- Alsberg CL, Black OF. Contribution to the study of maize deterioration; biochemical and toxicological investigations of Penicillium puberulum and Penicillium stoloniferum. Bull Burl Anim Ind. US Dept Agr 270:1-47 (1913).
- Abraham EP. The effect of mycophenolic acid on the growth of Staphylococcus aureus in heart broth. Biochem J 39:398-404 (1945).
- Abrams R, Bentley M. Biosynthesis of nucleic acid purines. I. Formation of guanine from adenine compounds in bone marrow extracts. Arch Biochem 56(1):184-95 (1955 May).
- Cline JC, Nelson JD, Gerzon K, Williams RH, Delong DC. In vitro antiviral activity of mycophenolic acid and its reversal by guanine-type compounds. Appl Microbiol 18(1):14-20 (1969 Jul).
- Kosugi Y, Saito Y, Mori S. Antiviral activities of mizoribine and other inosine monophosphate dehydrogenase inhibitors against several ortho- and paramyxoviruses. Antiviral Chem Chemother 5:366-71 (1994).
- Liu V, Mackool BT. Mycophenolate in dermatology. J Dermatolog Treat 14(4):203-11 (2003 Dec).
- Jones EL, Epinette WW, Hackney VC, Menendez L, Frost P. Treatment of psoriasis with oral mycophenolic acid. J Invest Dermatol 65(6):537-42 (1975 Dec).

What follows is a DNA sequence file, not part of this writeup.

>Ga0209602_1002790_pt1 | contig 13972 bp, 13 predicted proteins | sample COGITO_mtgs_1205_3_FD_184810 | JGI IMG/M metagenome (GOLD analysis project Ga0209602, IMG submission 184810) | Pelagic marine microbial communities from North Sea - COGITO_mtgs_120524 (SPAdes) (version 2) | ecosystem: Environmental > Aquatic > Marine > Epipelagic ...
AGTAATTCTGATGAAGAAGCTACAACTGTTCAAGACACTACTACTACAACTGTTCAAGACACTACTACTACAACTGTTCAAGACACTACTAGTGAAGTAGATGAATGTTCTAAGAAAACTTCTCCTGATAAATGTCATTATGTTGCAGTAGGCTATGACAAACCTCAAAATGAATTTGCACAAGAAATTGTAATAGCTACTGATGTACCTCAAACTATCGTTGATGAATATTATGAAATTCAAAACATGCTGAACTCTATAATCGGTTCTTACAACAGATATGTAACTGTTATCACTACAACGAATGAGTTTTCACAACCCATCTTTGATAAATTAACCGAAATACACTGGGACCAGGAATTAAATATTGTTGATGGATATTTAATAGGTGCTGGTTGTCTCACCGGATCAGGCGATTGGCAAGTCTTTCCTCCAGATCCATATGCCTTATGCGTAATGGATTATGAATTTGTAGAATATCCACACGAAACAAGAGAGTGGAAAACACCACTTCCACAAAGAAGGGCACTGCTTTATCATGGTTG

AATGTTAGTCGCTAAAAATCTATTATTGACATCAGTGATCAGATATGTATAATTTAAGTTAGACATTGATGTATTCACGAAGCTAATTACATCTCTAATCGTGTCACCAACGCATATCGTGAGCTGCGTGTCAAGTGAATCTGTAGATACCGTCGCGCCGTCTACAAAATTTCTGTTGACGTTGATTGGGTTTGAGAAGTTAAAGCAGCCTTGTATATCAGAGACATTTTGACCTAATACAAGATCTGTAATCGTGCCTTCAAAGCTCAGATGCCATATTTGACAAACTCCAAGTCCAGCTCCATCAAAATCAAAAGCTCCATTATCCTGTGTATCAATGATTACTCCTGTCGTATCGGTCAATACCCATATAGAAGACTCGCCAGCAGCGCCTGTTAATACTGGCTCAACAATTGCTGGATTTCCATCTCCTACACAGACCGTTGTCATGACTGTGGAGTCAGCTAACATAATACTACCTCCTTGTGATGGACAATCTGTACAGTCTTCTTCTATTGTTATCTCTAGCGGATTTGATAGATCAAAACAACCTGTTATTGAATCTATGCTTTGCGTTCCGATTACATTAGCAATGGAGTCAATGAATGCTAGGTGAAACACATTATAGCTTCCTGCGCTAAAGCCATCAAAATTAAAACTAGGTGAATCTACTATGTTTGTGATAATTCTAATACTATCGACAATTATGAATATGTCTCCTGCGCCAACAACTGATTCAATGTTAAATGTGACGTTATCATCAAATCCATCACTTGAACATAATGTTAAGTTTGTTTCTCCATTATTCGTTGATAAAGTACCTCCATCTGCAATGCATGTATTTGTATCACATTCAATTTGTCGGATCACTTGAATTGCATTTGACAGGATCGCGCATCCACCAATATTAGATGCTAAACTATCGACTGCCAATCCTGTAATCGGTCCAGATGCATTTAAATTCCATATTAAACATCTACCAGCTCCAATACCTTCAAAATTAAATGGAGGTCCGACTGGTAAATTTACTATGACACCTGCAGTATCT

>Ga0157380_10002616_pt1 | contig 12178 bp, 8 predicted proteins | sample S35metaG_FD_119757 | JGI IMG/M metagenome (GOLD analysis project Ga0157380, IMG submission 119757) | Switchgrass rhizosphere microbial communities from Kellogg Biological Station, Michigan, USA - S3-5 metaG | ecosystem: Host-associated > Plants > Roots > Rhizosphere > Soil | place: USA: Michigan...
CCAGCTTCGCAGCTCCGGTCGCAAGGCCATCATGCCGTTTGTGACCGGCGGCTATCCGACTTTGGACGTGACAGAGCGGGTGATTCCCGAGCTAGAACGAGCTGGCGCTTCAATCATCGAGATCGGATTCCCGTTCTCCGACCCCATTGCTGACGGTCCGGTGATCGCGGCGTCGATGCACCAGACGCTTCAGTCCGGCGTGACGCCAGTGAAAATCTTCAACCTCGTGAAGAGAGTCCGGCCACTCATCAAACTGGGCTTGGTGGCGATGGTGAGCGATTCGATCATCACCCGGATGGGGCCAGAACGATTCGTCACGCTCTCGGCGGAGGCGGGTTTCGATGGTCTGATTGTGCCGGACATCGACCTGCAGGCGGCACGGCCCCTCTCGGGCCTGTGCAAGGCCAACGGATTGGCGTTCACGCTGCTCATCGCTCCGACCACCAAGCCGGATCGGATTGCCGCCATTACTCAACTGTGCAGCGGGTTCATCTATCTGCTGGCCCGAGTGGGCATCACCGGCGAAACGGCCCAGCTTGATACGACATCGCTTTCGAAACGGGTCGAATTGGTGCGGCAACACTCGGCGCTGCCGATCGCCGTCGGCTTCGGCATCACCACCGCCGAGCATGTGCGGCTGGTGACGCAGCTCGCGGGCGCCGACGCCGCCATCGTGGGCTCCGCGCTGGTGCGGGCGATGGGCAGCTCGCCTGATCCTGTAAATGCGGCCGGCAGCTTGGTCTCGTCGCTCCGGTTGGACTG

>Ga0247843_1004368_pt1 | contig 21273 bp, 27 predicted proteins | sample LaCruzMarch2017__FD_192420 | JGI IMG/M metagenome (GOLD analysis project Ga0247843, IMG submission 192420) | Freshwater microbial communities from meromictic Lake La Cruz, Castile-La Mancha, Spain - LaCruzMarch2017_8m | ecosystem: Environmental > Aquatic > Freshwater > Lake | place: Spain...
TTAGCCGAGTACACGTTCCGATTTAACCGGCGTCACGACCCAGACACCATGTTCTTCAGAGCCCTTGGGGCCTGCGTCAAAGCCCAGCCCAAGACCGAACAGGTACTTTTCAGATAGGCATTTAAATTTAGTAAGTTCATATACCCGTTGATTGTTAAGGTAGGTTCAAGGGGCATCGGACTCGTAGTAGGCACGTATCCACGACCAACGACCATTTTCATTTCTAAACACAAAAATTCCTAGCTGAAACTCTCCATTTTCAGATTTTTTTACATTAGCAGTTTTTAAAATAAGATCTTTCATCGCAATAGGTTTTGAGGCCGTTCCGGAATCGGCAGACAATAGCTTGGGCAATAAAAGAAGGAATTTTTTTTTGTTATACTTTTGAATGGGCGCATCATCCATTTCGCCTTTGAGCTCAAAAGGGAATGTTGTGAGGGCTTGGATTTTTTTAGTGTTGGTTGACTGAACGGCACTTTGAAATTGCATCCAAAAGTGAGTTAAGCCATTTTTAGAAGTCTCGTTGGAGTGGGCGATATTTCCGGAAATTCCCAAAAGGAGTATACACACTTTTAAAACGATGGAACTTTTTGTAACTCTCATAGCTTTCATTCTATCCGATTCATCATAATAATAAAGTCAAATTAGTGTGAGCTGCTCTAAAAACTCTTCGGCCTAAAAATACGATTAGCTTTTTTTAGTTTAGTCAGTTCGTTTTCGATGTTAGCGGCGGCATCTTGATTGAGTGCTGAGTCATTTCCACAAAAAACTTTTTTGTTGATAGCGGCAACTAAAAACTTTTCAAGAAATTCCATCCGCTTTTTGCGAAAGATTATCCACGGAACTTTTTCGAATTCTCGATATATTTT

- Lee WA, Gu L, Miksztal AR, Chu N, Leung K, Nelson PH. Bioavailability improvement of mycophenolic acid through amino ester derivatization. Pharm Res 7(2):161-6 (1990 Feb).
- Allison AC, Eugui EM. Purine metabolism and immunosuppressive effects of mycophenolate mofetil (MMF). Clin Transplant 10(1 Pt 2):77-84 (1996 Feb).
- Mehling A, Grabbe S, Voskort M, Schwarz T, Luger TA, Beissert S. Mycophenolate mofetil impairs the maturation and function of murine dendritic cells. J Immunol 165(5):2374-81 (2000 Sep 1).
- Bullingham RE, Nicholls AJ, Kamm BR. Clinical pharmacokinetics of mycophenolate mofetil. Clin Pharmacokinet 34(6):429-55 (1998 Jun).
- Sievers TM, Rossi SJ, Ghobrial RM, et al. Mycophenolate mofetil. Pharmacotherapy 17(6):1178-97 (1997 Nov-Dec).
- Repchinsky C, editor. Compendium of pharmaceuticals and specialties: the Canadian drug reference for health professionals. Ottawa: Canadian Pharmacists Association (2004).
- Kitchin JE, Pomeranz MK, Pak G, Washenik K, Shupack JL. Rediscovering mycophenolic acid: a review of its mechanism, side effects, and potential uses. J Am Acad Dermatol 37(3 Pt 1):445-9 (1997 Sep).
- Assmann T, Ruzicka T. New immunosuppressive drugs in dermatology (mycophenolate mofetil, tacrolimus): unapproved uses, dosages, or indications. Clin Dermatol 20(5):505-14 (2002 Sep-Oct).
- Nousari HC, Sragovich A, Kimyai-Asadi A, Orlinsky D, Anhalt GJ. Mycophenolate mofetil in autoimmune and inflammatory skin disorders. J Am Acad Dermatol 40(2 Pt 1):265-8 (1999 Feb).
- Geilen CC, Tebbe B, Garcia Bartels C, Krengel S, Orfanos CE. Successful treatment of erythrodermic psoriasis with mycophenolate mofetil. Br J Dermatol 138(6):1101-2 (1998 Jun).